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Buying a 4WD is one of the biggest purchases you could ever make in your life, alongside trying to buy your own house.
So, even though you may buy several vehicles in your lifetime, it’s crucial that you get it right, otherwise you may be in for a world of stress.
Should you buy new or used? Well, your chosen approach hinges on numerous factors and may change depending on the market, your circumstances, or even your stage of life.
Which is best for you – new or used? That’s what we’ll tackle in this yarn – and along the way, I’ll smash a few vehicle-buying myths.
There are plenty of positives about buying a new 4WD.
For one, chances are you can strut into a dealership showroom, pick a car and that’ll be yours. There’s only pesky stuff to sort out like what spec level, colour, wheel type etcetera, if you get the urge.
If you want to, you can even organise financing on the spot at the place of purchase.
And a new car has next to no kilometres on the odometer – well, you’d hope – and it’s fresh as. There’s nothing like new-car smell, right? And being the first person to own and drive a car that will become your daily driver?
When you buy a new vehicle, you’re likely buying up-to-date emissions and fuel-consumption technology as well as driver-assist and onboard smartphone connectivity, media and navigation tech, as well as a level of build quality that you’d hope is the very best possible.
No, it isn’t because there are several downsides to buying new.
Your upfront costs may be astronomical and, unless you sleep on a bed made entirely of $100 notes, you’ll be paying off your shiny new 4WD for many years to come. Take a moment and wrap your brain around that notion.
Also, a new vehicle is a depreciating asset – the value usually goes down over time – so as soon as you buy it, it’s losing value. Yep, depressing. Well, that’s the theory anyway – in crazy Covid/post-Covid times, some vehicles have actually held, even increased, their value. But generally vehicles depreciate in value.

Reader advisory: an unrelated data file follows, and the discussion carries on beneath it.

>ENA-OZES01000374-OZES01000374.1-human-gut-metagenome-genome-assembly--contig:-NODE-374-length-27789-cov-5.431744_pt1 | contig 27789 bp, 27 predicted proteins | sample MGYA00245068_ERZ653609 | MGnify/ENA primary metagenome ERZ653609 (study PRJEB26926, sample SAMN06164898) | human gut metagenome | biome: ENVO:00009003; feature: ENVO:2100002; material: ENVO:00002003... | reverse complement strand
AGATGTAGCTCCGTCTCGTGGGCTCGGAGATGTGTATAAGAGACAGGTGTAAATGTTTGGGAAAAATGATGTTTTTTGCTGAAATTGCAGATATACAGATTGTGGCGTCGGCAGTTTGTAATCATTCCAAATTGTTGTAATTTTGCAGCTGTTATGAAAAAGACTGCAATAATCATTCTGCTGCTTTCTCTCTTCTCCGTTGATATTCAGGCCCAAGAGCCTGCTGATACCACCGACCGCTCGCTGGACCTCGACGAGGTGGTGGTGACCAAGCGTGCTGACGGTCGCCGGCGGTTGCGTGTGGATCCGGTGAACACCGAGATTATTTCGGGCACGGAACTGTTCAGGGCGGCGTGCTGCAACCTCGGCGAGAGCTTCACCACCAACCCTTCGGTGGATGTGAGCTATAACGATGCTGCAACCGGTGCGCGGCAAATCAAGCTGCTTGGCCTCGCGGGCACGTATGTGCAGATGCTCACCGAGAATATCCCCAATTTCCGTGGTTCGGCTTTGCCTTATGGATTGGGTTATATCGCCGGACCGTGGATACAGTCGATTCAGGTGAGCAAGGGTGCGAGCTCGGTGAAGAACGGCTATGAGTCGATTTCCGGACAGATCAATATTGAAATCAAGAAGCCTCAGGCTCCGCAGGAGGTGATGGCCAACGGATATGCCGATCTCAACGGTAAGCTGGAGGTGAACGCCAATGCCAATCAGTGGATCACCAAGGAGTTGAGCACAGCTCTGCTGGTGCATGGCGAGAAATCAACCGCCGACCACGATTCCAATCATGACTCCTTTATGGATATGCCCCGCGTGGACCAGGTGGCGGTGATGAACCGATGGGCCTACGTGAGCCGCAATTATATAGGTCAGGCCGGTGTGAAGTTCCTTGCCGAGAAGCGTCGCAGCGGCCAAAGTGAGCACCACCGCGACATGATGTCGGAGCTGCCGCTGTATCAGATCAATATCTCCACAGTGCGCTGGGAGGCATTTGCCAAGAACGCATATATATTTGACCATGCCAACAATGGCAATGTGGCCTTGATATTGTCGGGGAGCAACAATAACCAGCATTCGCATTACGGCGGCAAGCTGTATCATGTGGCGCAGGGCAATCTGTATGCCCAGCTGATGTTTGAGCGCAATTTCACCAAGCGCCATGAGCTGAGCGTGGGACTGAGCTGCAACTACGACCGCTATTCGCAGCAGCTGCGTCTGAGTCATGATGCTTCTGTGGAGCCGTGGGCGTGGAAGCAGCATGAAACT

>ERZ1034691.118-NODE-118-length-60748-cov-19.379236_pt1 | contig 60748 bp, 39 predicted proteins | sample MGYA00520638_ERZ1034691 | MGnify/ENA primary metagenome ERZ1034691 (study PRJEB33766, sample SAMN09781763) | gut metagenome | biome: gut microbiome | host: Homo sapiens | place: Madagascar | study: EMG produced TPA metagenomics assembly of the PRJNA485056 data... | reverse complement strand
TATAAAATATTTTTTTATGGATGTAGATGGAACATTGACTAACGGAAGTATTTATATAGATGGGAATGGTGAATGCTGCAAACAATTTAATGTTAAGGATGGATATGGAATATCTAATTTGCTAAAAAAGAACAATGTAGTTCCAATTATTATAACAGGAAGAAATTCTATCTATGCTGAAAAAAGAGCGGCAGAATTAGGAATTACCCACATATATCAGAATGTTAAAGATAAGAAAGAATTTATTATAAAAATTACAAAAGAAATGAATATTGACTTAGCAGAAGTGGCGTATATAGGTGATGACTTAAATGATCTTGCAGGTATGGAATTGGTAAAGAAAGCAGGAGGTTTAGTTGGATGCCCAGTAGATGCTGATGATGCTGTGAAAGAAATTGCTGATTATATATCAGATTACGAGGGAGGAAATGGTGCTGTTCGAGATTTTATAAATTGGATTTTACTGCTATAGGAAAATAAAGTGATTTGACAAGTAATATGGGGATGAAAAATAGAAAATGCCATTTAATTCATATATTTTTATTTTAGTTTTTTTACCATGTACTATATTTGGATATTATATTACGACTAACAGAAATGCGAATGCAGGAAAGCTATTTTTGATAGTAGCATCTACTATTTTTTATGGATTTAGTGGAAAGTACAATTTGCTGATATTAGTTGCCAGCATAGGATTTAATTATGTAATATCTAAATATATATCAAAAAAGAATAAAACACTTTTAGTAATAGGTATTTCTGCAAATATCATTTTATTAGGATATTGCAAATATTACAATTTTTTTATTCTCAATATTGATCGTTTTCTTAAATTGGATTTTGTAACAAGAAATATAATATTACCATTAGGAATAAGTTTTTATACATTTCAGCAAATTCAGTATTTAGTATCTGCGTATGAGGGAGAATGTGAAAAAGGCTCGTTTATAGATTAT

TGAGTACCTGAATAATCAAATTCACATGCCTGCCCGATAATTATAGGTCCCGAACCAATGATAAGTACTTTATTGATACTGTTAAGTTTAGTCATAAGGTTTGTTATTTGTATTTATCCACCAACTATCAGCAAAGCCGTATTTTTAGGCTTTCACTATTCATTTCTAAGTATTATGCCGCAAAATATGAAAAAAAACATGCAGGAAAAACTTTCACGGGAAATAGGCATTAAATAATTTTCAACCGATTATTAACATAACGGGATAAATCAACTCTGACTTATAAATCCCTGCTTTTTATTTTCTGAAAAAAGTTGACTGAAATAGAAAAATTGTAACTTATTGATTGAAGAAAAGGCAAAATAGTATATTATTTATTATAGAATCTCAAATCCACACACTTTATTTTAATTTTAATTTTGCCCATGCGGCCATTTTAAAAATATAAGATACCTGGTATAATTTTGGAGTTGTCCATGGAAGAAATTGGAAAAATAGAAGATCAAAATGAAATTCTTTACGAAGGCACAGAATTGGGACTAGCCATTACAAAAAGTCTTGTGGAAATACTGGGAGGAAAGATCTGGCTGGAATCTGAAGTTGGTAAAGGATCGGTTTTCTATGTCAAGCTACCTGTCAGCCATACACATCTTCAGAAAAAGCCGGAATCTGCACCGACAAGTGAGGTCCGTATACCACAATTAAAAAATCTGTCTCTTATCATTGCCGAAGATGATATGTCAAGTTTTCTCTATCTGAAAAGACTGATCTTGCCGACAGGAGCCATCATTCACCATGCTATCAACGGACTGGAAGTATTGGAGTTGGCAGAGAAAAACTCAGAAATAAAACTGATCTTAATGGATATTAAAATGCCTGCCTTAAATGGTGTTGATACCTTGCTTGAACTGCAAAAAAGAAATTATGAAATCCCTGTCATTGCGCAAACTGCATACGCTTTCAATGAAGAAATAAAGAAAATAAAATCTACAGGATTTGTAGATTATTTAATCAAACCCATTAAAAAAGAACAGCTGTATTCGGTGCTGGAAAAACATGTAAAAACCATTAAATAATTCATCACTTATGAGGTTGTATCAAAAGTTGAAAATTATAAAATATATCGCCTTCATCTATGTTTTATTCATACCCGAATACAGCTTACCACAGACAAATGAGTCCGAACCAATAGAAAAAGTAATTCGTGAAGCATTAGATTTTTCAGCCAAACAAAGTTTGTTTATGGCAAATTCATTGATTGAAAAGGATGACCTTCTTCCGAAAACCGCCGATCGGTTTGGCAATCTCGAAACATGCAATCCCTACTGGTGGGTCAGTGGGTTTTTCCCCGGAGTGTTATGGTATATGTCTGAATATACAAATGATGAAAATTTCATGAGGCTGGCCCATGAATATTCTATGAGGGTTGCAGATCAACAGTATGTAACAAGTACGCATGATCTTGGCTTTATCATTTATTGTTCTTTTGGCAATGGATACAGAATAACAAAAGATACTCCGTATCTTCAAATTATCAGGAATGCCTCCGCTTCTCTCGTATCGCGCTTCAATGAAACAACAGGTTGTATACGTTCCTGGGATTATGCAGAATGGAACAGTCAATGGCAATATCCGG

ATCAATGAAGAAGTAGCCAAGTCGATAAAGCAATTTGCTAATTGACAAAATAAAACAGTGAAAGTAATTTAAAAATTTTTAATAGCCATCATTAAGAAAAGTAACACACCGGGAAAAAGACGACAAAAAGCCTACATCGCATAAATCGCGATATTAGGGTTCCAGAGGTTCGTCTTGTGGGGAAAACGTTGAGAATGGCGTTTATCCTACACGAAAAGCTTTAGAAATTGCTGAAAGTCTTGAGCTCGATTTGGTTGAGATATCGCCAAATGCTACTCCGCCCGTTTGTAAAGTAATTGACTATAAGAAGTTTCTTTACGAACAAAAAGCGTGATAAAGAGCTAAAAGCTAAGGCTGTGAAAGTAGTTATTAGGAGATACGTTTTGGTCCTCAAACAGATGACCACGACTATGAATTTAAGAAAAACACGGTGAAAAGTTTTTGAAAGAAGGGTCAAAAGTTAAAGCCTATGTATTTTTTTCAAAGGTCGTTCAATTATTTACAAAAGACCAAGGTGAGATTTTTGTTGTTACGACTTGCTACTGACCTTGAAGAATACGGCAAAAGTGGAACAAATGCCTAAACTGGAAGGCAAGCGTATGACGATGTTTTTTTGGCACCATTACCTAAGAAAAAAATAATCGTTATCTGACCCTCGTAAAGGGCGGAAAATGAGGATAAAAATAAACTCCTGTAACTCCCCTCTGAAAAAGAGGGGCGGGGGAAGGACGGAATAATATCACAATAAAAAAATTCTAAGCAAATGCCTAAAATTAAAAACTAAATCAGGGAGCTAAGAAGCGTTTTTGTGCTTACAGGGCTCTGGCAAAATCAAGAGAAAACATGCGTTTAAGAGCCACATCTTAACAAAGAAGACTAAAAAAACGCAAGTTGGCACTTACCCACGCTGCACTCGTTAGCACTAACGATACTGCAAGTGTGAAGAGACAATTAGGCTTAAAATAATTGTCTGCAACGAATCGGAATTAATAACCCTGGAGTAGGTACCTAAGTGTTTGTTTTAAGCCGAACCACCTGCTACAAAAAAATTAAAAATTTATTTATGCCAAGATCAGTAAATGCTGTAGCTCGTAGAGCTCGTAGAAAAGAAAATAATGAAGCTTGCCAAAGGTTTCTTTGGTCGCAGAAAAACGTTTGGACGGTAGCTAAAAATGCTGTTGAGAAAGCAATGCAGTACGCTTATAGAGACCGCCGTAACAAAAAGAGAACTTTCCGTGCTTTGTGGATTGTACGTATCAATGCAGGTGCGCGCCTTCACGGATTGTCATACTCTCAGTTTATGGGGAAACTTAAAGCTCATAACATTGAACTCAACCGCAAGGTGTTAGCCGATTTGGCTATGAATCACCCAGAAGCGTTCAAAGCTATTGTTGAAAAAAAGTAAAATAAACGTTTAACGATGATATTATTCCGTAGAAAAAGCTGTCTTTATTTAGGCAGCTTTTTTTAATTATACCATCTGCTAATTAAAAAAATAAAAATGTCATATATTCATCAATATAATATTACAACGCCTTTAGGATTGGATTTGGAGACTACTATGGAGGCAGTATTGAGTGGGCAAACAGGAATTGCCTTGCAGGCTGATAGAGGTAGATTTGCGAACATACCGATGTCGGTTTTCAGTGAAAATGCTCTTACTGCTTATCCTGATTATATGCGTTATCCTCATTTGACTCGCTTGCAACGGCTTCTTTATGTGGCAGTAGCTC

Order books for many of the most wanted vehicles are full to bursting and wait times before buyers actually receive the vehicles have blown out to the year 2070. Only joking – or am I? So, if you’re buying new, you’ll have to be supremely patient.
If you’re not patient, you might choose to settle for something that’s actually not your first, second or third choice – just to get in a new vehicle.
Buying a used 4WD is a great option if you’re not in the position at the moment to be able to spend as much as you would if you were buying new. Upfront costs when buying used are nowhere near as much as if you were buying new.
You won’t have to wait ages for the vehicle you want to be available because, on the second-hand market, pretty much any vehicle you could ever wish for is for sale. Lada Niva, anyone?
You won’t have to put up with a potentially smarmy car dealer’s pushy tactics because you’re going private, and hopefully that will end up being a mutually satisfactory exchange between buyer and seller.
However, there are myriad things to look out for when buying a used 4WD.
If the used 4WD in question has received a substantial aftermarket treatment – think bullbar, winch, suspension, mud tyres etc. – then, beware, because it has likely been driven energetically (read: thrashed) off-road.
If your potential secondhand 4WD purchase is plastered with bawdy stickers (you know the ones I mean), then chances are a red P-plater has been thrashing the 4WD off-road at some stage. Don’t even waste time looking at it.
Check the 4WD thoroughly for rust just in case ol’ mate has been driving his 4WD through water, including shallow waves along the beach, and not bothering to clean everything off afterwards.
Sure, the process of buying anything used has inherent risks, but if you do exhaustive research (that’s most of the fun, isn’t it?), get the vehicle scrutinised by a mechanic, and confirm servicing details, owner credentials and vehicle-specific information (VIN etc.), then you’re on the right track.
Buying used is fraught with potential strife, but you’re not buying someone else’s problems. There are documented and anecdotal instances of people buying absolute ‘bombs’, but thankfully those are infrequent rather than happening all the time.
Remember: buyer beware.
Sure, a second-hand 4WD will have quirks and character and some (all?) of its safety tech could be out of date, but if it was a good bargain, it runs well and you love it, then that’s a good news yarn right there.
There are positives and negatives to buying new and buying used and either way will better suit you at different stages of your life.
There are risks and rewards attached to both approaches.
The same rules apply to both methods, though: undertake thorough research, take your time and have fun.
This is a big purchase, so enjoy the process.